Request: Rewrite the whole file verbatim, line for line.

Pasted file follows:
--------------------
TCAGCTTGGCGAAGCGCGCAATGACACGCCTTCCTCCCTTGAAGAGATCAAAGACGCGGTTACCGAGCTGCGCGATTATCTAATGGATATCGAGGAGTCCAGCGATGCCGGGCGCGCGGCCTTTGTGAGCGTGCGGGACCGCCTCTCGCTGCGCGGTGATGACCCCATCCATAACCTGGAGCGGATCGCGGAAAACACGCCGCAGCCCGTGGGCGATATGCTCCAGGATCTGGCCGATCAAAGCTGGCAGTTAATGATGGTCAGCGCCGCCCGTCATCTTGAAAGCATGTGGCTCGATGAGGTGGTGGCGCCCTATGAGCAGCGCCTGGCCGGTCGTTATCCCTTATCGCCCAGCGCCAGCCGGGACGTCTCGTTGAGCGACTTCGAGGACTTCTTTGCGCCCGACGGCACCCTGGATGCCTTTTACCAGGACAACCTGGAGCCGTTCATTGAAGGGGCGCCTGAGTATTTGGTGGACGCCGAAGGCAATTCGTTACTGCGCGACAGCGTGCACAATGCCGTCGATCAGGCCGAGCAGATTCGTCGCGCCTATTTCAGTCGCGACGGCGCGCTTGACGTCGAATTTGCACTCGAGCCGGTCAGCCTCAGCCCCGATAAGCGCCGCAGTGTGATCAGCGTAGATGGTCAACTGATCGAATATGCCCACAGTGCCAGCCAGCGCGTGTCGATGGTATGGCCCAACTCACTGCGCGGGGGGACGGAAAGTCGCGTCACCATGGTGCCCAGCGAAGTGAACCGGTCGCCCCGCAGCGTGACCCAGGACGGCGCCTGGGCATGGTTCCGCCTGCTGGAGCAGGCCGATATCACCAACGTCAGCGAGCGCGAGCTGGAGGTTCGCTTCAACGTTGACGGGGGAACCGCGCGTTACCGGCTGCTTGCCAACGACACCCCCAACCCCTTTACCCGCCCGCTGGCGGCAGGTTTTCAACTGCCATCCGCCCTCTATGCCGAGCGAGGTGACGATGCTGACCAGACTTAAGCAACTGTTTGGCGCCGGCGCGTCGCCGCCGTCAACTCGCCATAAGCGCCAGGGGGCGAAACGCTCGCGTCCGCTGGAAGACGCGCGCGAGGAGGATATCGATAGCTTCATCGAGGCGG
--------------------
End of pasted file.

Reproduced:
TCAGCTTGGCGAAGCGCGCAATGACACGCCTTCCTCCCTTGAAGAGATCAAAGACGCGGTTACCGAGCTGCGCGATTATCTAATGGATATCGAGGAGTCCAGCGATGCCGGGCGCGCGGCCTTTGTGAGCGTGCGGGACCGCCTCTCGCTGCGCGGTGATGACCCCATCCATAACCTGGAGCGGATCGCGGAAAACACGCCGCAGCCCGTGGGCGATATGCTCCAGGATCTGGCCGATCAAAGCTGGCAGTTAATGATGGTCAGCGCCGCCCGTCATCTTGAAAGCATGTGGCTCGATGAGGTGGTGGCGCCCTATGAGCAGCGCCTGGCCGGTCGTTATCCCTTATCGCCCAGCGCCAGCCGGGACGTCTCGTTGAGCGACTTCGAGGACTTCTTTGCGCCCGACGGCACCCTGGATGCCTTTTACCAGGACAACCTGGAGCCGTTCATTGAAGGGGCGCCTGAGTATTTGGTGGACGCCGAAGGCAATTCGTTACTGCGCGACAGCGTGCACAATGCCGTCGATCAGGCCGAGCAGATTCGTCGCGCCTATTTCAGTCGCGACGGCGCGCTTGACGTCGAATTTGCACTCGAGCCGGTCAGCCTCAGCCCCGATAAGCGCCGCAGTGTGATCAGCGTAGATGGTCAACTGATCGAATATGCCCACAGTGCCAGCCAGCGCGTGTCGATGGTATGGCCCAACTCACTGCGCGGGGGGACGGAAAGTCGCGTCACCATGGTGCCCAGCGAAGTGAACCGGTCGCCCCGCAGCGTGACCCAGGACGGCGCCTGGGCATGGTTCCGCCTGCTGGAGCAGGCCGATATCACCAACGTCAGCGAGCGCGAGCTGGAGGTTCGCTTCAACGTTGACGGGGGAACCGCGCGTTACCGGCTGCTTGCCAACGACACCCCCAACCCCTTTACCCGCCCGCTGGCGGCAGGTTTTCAACTGCCATCCGCCCTCTATGCCGAGCGAGGTGACGATGCTGACCAGACTTAAGCAACTGTTTGGCGCCGGCGCGTCGCCGCCGTCAACTCGCCATAAGCGCCAGGGGGCGAAACGCTCGCGTCCGCTGGAAGACGCGCGCGAGGAGGATATCGATAGCTTCATCGAGGCGG